Abstract: FR-PO049

Blast from the Past: Methysergide Induced Retroperitoneal Fibrosis

Session Information

Category: Nephrology Education

  • 1302 Fellows and Residents Case Reports

Authors

  • Chauhan, Ayushi, University of Connecticut, Hartford, Connecticut, United States
  • Ashraf, Shehryar H., University of Connecticut, Hartford, Connecticut, United States
  • Niranjan, Sankar Narayan, Greater Hartford Nephrology, Bloomfield, Connecticut, United States
Background

Methysergide induced retroperitoneal fibrosis (RPF) lapsed into relative obscurity at culmination of the ergot era in migraine prophylaxis. Consequently, our collective vigilance has diminished regarding this entity. We describe an uncommon case of methysergide induced RPF causing acute kidney injury (AKI).

Methods

34-year-old woman with history of intractable migraines requiring multiple hospitalizations for parenteral pain management, bipolar disorder on chronic lithium therapy, and hypertension presented with a 3-week history of abdominal pain, associated with nausea, and daily episodes of non-bloody emesis. She also reported decreased urine output, difficulty voiding and new bilateral lower extremity edema. Review of systems was positive for constipation due to increased use of previously prescribed opiates for analgesia. She used Ketorolac for pain and also was treated with trimethoprim/sulfamethoxazole for a presumed UTI. Laboratory data revealed mild leukocytosis (14.4), acute on chronic anemia (hemoglobin and hematocrit 9.0/26.9) and AKI with BUN/ serum creatinine (SCr) at 22/2.7 mg/dl. BUN/SCr was 13/0.7 mg/dl a year prior. Urinalysis as well as an abdominal X-ray did not exhibit any abnormalities. Lithium levels were normal. CT abdomen/pelvis showed bilateral hydronephrosis with prominence of the left ureter and associated perinephric stranding. Urology performed cystoscopy, bilateral retrograde pyelography and left ureteroscopy. During the procedure, bilateral symmetric narrowing of mid to distal ureters was noted with medial deviation suggestive of RPF. On specifically questioning the patient, she disclosed surreptitious use of Methysergide which was deemed the culprit agent. She was treated with bilateral ureteric stenting with improvement in SCr levels.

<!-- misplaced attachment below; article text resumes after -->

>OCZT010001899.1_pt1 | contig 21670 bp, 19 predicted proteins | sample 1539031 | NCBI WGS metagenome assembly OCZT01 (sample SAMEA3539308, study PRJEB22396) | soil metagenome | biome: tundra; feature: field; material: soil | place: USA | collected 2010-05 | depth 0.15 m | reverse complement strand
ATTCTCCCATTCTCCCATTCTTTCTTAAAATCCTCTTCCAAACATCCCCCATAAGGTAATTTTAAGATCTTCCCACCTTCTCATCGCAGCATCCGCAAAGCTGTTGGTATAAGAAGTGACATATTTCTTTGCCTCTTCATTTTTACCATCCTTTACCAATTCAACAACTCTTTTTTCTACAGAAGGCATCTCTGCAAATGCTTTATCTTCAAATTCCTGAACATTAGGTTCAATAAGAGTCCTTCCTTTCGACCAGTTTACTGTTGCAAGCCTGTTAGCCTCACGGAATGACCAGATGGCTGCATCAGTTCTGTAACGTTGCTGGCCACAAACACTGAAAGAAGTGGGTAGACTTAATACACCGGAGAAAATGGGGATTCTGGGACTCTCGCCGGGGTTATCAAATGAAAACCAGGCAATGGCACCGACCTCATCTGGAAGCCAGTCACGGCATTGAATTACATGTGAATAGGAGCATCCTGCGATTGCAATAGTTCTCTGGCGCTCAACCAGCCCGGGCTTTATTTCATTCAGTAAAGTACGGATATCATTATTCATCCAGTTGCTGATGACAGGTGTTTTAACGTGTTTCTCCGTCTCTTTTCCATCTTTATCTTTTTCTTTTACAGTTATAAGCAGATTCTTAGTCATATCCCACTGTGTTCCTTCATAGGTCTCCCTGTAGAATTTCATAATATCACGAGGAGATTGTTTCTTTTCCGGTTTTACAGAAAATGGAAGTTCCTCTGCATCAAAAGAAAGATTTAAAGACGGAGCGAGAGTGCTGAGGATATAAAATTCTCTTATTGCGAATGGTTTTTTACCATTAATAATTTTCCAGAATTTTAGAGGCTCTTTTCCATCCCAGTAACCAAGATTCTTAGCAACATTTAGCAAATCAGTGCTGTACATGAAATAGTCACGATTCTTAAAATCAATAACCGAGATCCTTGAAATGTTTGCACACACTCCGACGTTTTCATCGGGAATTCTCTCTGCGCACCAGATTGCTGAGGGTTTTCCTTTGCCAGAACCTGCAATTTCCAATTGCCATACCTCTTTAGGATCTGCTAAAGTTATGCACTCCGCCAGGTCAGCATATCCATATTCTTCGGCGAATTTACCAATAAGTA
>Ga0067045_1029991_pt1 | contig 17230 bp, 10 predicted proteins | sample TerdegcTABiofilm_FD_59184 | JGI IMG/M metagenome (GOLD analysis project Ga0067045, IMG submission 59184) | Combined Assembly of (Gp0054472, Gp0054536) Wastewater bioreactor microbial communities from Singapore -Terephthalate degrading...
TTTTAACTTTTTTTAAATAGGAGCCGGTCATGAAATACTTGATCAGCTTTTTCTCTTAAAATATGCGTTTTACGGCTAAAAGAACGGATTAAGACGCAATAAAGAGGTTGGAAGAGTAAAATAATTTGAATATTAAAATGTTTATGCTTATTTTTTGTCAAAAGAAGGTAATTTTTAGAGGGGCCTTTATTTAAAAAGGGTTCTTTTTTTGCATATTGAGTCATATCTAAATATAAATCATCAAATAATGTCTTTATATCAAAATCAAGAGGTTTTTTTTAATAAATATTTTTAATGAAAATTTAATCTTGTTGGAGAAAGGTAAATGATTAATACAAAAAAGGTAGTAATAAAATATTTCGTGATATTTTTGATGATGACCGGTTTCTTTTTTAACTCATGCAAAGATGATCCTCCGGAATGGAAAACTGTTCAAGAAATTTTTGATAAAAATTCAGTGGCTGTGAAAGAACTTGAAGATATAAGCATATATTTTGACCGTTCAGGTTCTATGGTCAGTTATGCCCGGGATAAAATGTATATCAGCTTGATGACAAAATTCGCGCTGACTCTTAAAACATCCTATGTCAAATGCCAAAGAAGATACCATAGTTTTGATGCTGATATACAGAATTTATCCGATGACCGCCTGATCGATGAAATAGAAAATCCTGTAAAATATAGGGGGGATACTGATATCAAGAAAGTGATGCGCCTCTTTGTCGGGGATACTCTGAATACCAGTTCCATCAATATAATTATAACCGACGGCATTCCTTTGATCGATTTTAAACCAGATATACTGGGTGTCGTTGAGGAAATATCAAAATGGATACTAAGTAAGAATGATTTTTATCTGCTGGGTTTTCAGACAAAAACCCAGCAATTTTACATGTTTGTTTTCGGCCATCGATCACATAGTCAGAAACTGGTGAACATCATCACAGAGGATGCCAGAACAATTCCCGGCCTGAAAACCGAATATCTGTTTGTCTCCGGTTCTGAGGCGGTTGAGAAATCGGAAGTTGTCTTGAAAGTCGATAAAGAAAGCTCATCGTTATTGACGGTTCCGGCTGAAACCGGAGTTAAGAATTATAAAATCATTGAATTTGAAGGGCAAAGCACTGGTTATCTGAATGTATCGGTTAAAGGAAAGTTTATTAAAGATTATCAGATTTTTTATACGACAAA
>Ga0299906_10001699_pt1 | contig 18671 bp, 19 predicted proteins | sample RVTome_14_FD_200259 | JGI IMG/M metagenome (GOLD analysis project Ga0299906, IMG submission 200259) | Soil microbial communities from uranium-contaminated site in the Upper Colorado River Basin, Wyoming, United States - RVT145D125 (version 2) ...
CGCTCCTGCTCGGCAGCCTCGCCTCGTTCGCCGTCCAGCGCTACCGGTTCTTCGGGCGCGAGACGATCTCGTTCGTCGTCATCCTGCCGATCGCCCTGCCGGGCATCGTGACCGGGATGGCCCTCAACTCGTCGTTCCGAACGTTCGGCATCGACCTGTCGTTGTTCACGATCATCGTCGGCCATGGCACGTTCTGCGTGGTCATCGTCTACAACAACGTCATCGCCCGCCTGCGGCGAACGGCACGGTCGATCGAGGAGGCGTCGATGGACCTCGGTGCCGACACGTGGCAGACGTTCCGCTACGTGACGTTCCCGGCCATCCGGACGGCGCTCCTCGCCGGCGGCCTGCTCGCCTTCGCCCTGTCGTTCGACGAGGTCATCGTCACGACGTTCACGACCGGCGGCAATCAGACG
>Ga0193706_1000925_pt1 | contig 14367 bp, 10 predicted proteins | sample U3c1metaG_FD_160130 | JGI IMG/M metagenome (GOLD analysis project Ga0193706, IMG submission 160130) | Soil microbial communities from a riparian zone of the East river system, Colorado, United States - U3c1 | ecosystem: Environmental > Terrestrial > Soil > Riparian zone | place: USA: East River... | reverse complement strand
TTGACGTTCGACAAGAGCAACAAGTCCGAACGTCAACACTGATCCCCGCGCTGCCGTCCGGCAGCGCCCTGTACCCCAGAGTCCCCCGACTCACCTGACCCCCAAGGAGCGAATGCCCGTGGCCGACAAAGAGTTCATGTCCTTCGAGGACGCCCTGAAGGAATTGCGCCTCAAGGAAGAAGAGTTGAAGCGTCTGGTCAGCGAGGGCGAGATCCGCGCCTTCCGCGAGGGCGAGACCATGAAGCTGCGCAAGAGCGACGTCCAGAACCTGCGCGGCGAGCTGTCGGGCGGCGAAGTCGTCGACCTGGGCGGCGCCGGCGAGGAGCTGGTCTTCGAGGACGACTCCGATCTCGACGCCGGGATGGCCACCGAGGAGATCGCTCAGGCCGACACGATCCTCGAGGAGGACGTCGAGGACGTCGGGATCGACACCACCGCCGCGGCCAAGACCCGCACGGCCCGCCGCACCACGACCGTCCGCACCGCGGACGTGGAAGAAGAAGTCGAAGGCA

Conclusion

RPF is a chronic, predominantly idiopathic, fibroinflammatory disorder. Only one-third of cases are secondary with Methysergide being an established etiologic agent. Pathogenesis is thought to involve drug-related pro-fibrotic haptenic role or a feedback rebound serotonin release resulting in TGF-β/Smads cascade-mediated myoblast proliferation. This case highlights the importance of careful history-taking especially in cases of AKI where multiple intersecting nephrotoxins might play a role and brings to the forefront a now rare disease.